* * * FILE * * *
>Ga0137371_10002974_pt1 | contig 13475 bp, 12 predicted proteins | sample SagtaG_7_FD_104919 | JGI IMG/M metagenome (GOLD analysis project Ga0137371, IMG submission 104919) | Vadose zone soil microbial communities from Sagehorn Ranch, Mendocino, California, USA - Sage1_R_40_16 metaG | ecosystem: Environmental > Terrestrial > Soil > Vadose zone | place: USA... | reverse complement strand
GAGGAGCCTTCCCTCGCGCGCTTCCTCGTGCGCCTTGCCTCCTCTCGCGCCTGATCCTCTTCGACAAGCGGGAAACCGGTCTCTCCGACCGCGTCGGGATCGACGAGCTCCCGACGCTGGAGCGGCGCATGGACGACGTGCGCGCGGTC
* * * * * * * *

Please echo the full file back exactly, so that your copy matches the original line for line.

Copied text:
>Ga0137371_10002974_pt1 | contig 13475 bp, 12 predicted proteins | sample SagtaG_7_FD_104919 | JGI IMG/M metagenome (GOLD analysis project Ga0137371, IMG submission 104919) | Vadose zone soil microbial communities from Sagehorn Ranch, Mendocino, California, USA - Sage1_R_40_16 metaG | ecosystem: Environmental > Terrestrial > Soil > Vadose zone | place: USA... | reverse complement strand
GAGGAGCCTTCCCTCGCGCGCTTCCTCGTGCGCCTTGCCTCCTCTCGCGCCTGATCCTCTTCGACAAGCGGGAAACCGGTCTCTCCGACCGCGTCGGGATCGACGAGCTCCCGACGCTGGAGCGGCGCATGGACGACGTGCGCGCGGTC